Clinical translation of cell therapies via medical innovation pathway

by Alexey Bersenev on January 24, 2013 · 0 comments

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There are two major pathways for translation of new biomedical technologies into the wide clinic. First is a clinical research, which implies conduction of trials. This pathways highly regulated by government agencies. The second pathway is a medical innovation, which led by physician and usually regulated by medical boards. Both pathways have advantages and disadvantages and both were consistently criticized in the recent discussions about regulation of autologous adult stem cells (AASC).

Jeremy Sugarman – Professor of Bioethics at John Hopkins University – wrote a very interesting opinion piece, where he overviews “stem cell-based innovation” pathway and expresses some concerns about it. I’m going to highlight his major points in this post.

Many practicing physicians and many patients in US are pushing forward translation of AASC as medical innovation without involvement of FDA. Their main arguments based on problems of clinical research pathway, such us: length of trials, huge cost and lack of funding, very selective enrollment. What are potential benefits of medical innovation pathway?

  • rapid (no “regulatory delays”);
  • captures patients with urgent medical need and patients which didn’t get enrolled in the trials;
  • could be publicly available and disseminated fast.

Further, Sugarman is asking: “What are potential harms of this pathway?”:

  • less comprehensive, therefore less protective for patients;
  • oversight is untested and not established;
  • may permit rapid “dissemination of ineffective and unsafe interventions”;
  • may compromise and delay clinical trials pathway.

The next question – what are barriers to implementation of stem cell-based innovation? He thinks that the main hurdle is the absence of clear oversight. There will be bunch of questions in establishing appropriate oversight for innovation pathway:

Who will assess the information provided by the innovator? What should be the qualifications of the reviewers? How will they manage potential conflicts of interest, both financial and non-financial? What should the review process entail, especially with an eye to distinguishing it from review of a clinical trial?

Yet another barrier is regulatory considerations. Medical innovation lacks of defining and may conflicts with FDA regulations. For example, FDA permits “expanded access” (“compassionate use”) of unapproved drugs, which could be quite similar to medical innovation pathway. Medical innovation should be clearly distinct from routine patient care and from clinical research:

… the lack of a definition of medical innovation that clearly disaggregates it from research will make it difficult for institutions to adopt a medical innovation pathway without risking the possibility of inadvertently violating federal research regulations.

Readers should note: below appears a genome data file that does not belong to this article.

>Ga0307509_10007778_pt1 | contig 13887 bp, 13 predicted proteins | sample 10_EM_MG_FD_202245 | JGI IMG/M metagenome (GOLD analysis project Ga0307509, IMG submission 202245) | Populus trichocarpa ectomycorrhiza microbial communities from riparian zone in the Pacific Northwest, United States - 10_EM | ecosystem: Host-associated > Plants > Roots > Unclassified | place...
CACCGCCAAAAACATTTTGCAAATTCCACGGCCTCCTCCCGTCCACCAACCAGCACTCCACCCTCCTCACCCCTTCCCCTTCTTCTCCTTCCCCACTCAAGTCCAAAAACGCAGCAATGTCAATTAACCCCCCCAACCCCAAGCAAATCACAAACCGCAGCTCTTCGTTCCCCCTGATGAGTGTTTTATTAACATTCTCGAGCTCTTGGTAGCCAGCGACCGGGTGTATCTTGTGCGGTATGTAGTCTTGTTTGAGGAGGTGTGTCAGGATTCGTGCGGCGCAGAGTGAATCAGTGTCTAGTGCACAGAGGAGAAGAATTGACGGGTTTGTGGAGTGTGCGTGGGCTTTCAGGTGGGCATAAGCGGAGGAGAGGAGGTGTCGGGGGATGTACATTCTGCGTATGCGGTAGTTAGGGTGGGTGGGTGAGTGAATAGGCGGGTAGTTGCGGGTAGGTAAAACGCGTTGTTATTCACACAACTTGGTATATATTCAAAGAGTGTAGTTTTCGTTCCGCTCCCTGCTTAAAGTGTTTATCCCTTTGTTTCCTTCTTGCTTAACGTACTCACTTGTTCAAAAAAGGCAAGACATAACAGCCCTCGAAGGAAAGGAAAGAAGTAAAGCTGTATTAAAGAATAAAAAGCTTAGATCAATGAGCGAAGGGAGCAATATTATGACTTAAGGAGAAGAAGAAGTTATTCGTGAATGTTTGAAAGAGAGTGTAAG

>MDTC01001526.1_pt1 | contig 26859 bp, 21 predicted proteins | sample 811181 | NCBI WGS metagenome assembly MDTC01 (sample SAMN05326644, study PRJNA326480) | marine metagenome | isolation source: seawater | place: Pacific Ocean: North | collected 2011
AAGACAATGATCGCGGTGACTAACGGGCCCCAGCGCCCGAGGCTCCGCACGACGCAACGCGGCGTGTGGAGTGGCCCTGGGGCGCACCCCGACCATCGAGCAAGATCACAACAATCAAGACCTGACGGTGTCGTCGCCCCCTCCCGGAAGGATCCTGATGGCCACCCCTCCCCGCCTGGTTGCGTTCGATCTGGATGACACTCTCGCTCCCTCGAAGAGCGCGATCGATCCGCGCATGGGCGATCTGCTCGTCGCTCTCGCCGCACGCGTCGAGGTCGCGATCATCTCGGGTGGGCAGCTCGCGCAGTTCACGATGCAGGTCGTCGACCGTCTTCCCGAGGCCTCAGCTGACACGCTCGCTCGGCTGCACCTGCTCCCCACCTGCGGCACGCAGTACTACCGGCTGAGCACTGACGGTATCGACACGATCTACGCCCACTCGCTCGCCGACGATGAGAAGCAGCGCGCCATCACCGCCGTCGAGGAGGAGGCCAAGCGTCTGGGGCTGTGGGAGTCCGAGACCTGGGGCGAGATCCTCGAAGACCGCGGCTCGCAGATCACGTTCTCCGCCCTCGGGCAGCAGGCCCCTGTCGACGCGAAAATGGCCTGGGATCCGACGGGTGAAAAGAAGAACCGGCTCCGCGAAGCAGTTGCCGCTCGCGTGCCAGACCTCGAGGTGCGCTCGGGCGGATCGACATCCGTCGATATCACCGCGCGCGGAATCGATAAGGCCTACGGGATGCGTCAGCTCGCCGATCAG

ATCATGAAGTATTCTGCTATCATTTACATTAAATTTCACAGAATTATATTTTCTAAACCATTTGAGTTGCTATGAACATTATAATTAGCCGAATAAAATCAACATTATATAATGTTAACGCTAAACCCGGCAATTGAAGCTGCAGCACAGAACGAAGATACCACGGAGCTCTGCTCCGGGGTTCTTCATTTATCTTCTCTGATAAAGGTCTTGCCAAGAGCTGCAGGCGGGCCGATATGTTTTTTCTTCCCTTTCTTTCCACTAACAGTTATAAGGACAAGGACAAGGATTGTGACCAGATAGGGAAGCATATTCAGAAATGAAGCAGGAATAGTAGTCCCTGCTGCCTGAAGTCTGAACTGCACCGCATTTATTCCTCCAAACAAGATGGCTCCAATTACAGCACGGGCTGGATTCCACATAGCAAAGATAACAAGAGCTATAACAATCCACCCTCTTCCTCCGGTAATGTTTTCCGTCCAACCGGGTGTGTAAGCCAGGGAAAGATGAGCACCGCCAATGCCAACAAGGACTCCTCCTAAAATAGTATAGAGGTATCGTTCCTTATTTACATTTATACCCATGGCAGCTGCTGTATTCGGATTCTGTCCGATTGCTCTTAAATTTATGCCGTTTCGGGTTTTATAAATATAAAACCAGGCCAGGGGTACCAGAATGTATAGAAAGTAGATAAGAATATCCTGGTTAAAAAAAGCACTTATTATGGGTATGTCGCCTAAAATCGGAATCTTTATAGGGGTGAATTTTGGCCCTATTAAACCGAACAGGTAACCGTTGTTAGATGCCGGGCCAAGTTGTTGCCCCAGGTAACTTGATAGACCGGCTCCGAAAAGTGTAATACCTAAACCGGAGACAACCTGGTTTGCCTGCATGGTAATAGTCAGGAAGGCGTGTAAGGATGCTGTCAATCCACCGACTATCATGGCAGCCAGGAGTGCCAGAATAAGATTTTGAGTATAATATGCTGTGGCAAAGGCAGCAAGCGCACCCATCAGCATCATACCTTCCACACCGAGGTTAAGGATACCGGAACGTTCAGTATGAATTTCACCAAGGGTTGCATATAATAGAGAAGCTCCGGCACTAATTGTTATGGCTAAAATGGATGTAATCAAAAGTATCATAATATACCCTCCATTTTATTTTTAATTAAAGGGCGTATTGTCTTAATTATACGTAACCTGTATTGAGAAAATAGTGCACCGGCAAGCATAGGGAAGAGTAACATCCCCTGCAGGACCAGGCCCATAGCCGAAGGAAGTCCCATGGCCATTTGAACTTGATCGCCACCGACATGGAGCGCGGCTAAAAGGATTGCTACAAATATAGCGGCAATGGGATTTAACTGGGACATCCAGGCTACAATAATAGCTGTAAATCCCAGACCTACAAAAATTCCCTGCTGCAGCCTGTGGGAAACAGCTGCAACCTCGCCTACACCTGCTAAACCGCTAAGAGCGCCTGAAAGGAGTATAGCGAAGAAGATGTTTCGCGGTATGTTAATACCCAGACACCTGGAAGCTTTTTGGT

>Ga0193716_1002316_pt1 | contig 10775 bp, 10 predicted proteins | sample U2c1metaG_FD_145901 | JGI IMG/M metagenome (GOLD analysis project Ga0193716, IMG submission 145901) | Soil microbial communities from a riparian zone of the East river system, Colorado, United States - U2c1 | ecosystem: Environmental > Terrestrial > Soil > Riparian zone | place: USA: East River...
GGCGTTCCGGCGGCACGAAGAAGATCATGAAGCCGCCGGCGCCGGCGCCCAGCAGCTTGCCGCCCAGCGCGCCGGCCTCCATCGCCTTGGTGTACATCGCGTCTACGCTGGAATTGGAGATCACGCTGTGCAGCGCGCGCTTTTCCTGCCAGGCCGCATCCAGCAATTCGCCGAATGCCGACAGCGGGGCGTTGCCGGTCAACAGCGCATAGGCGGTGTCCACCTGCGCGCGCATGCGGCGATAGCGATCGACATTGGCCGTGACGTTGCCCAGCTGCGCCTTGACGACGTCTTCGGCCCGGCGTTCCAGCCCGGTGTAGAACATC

Sugarman uses cord blood transplantation as an example of medical innovation pathway in successful translation of “stem cell-based therapy”. As a counter-example, he mentioned bone marrow transplant in breast cancer patients. Significant part of the article refers to ISSCR Guidelines for the Clinical Translation of Stem Cells:

While the ISSCR Guidelines emphasize the use of a research pathway for the clinical translation of most stem cell-based interventions, following an innova- tion pathway is permissible in limited circumstances for “a small number of…seriously ill patients.” Nonetheless, the innovation pathway under the ISSCR Guidelines involves an elaborate oversight process…

You can read oversight process recommended by ISSCR in the Guidelines. It is unclear whether physicians would (or should) entirely rely on ISSCR Guidelines in stem cell-based therapies translation or look for oversight via medical state boards as for surgical innovations. Yet another question – should both pathways be develop equally in translation of stem cell-based therapy? Suganman thinks that clinical research pathway should be used by default:

While it may very well be appropriate under certain circumstances for some aspects of clinical translation of stem cell research to follow an innovation pathway, there are myriad unanswered questions about doing so. Accordingly, the default pathway for clinical translation should be that of clinical research. However, if an innovation pathway is employed, there should be rigorous oversight, such as that recommended in the ISSCR Guidelines.

To conclude: both pathways can be used in clinical translation of stem cell-based therapy for patient benefit. But medical innovation pathway is currently required defining and appropriate oversight, otherwise it could be harmful for patients and could delay clinical translation. What do you think?

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